So let's be clear that we can't separate GID diagnosis from being trans. The judges who decided the O'Donnabhain case might not consciously accept it, but nearly any trans person who wants surgery can get diagnosed with GID. We can network amongst each other to find the therapists who'll diagnose us after a half-hour phone call, and we'll find the ones that can pull strings to get us any surgeon we want in six months. It might cost some money for 12 perfunctory sessions where we go through the motions of talking about how sad we are about our junk, but if you've got the cash you can get the diagnosis. It's a win for you to get the surgery you want, it's a win for the therapist that gets paid for those sessions, and it's a win for the surgeon who won't have any ethical qualms or legal hassles for taking your money.
The big losers in the system are the vast majority of trans people who don't go the GID-diagnosis-to-surgery route. The fact that GID is a mental disease keeps many of them in the closet trying to "cure" themselves; we lose many closeted trans people to suicide each year, and many who do emerge can carry the emotional damage of those years for the rest of their lives. Those that do come out often don't want surgery and suffer from a public perception that it's what every trans person who's "really a woman" (or man) will do. The system also doesn't do much to help trans people who want surgery but can't afford it. The holy grail of those pushing the GID system is that it will eventually make health insurers cover surgery, but in the unlikely event that does happen I don't think it will be worth the cost. As long as being trans means you're susceptible to a special disease that requires lots of painful and expensive surgery, we'll all be treated as if there's something wrong about being transgender.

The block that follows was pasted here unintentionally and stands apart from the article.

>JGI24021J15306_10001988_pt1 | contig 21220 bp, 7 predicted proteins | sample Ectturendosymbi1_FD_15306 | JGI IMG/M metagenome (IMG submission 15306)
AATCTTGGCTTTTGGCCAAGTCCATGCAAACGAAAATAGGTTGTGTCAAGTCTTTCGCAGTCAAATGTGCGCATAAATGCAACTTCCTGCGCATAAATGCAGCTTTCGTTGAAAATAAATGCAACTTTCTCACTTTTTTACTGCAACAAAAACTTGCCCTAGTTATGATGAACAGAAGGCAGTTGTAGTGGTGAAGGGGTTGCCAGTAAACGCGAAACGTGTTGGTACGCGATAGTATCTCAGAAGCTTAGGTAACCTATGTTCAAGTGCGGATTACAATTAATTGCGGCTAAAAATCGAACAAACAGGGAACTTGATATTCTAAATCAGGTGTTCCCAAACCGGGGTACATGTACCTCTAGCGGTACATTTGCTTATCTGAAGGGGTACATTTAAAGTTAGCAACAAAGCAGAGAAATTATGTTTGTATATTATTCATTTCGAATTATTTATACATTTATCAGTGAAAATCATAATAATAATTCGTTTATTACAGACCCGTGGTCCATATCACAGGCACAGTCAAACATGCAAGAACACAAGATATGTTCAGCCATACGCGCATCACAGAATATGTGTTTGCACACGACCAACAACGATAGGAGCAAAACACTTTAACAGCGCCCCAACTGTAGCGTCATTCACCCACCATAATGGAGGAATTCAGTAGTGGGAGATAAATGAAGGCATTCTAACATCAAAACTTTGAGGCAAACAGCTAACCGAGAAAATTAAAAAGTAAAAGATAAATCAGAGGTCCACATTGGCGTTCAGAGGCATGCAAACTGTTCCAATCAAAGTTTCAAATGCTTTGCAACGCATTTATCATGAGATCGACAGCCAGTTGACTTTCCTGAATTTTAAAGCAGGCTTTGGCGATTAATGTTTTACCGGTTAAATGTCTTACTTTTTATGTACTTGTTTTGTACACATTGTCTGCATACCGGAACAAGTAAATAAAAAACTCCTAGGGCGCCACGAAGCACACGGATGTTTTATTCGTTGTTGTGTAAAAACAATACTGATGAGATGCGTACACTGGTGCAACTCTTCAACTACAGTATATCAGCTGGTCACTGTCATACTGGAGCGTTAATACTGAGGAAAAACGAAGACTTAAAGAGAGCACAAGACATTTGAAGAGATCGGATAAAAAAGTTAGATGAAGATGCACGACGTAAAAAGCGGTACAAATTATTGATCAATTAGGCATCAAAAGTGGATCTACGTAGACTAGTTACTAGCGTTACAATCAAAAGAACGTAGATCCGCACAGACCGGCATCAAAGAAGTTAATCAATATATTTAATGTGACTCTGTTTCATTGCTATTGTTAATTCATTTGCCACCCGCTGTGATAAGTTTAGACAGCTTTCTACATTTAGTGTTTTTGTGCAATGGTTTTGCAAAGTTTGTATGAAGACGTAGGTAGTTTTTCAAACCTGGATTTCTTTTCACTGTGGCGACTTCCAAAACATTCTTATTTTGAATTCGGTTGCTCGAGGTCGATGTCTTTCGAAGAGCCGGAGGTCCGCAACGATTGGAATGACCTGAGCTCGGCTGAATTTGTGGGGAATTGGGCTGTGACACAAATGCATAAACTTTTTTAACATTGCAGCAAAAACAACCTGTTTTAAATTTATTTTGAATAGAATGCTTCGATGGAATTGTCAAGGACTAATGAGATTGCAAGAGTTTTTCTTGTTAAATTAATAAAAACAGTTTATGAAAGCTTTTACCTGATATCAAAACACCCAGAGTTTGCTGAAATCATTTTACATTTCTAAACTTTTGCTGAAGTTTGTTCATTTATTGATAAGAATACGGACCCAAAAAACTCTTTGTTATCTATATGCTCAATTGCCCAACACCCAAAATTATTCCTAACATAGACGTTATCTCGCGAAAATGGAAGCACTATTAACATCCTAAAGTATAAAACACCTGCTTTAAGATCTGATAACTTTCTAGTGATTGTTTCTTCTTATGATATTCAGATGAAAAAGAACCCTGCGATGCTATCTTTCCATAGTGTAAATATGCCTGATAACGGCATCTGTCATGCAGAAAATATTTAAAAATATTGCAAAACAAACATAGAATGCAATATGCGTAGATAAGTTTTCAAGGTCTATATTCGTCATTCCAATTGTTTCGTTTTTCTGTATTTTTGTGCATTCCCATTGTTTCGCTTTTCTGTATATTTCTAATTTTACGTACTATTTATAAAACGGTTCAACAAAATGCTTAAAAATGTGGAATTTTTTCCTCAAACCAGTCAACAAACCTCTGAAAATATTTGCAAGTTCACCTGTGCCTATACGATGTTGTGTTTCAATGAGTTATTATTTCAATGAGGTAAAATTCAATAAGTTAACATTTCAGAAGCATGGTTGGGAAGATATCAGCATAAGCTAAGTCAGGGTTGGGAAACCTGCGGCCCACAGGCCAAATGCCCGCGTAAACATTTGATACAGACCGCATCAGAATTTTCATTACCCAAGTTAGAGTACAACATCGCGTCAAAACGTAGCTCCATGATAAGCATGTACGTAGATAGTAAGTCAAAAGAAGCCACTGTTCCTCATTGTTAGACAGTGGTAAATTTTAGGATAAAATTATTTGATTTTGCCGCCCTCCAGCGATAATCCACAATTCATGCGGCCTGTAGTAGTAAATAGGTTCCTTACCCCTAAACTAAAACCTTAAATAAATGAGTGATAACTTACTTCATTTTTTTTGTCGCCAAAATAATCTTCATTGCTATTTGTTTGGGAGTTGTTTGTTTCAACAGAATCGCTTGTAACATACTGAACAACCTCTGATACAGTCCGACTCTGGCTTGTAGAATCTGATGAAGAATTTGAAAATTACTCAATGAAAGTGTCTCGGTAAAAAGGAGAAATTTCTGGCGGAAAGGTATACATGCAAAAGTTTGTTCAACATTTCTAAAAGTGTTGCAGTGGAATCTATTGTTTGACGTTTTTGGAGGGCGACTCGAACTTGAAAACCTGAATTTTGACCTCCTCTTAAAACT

Imagine yourself at a gay rights rally. What's your one-word response when a leader steps up and shouts, "What do we want?" I'd bet it's a resounding cry for "EQUALITY" or something similar. The gay rights movement has been making a fairly consistent push for equal rights for the past generation, and it's slowly captured the hearts and minds of most young Americans. But what message do trans people send with high-profile cases about getting money for surgery from the government or health insurers?
I do think that all trans people should get support once they decide what physical changes they need to make, but isn't that less important than directly confronting our nation's transphobia? In the long run, being trans in America will always really suck until we get just as much respect for our identities as cisgender people do -and nobody conditions that respect on genital status or any other physical trait. Although I support the result and believe all the activists and other people involved were well intentioned, the O'Donnabhain decision takes us farther away from when that day will come.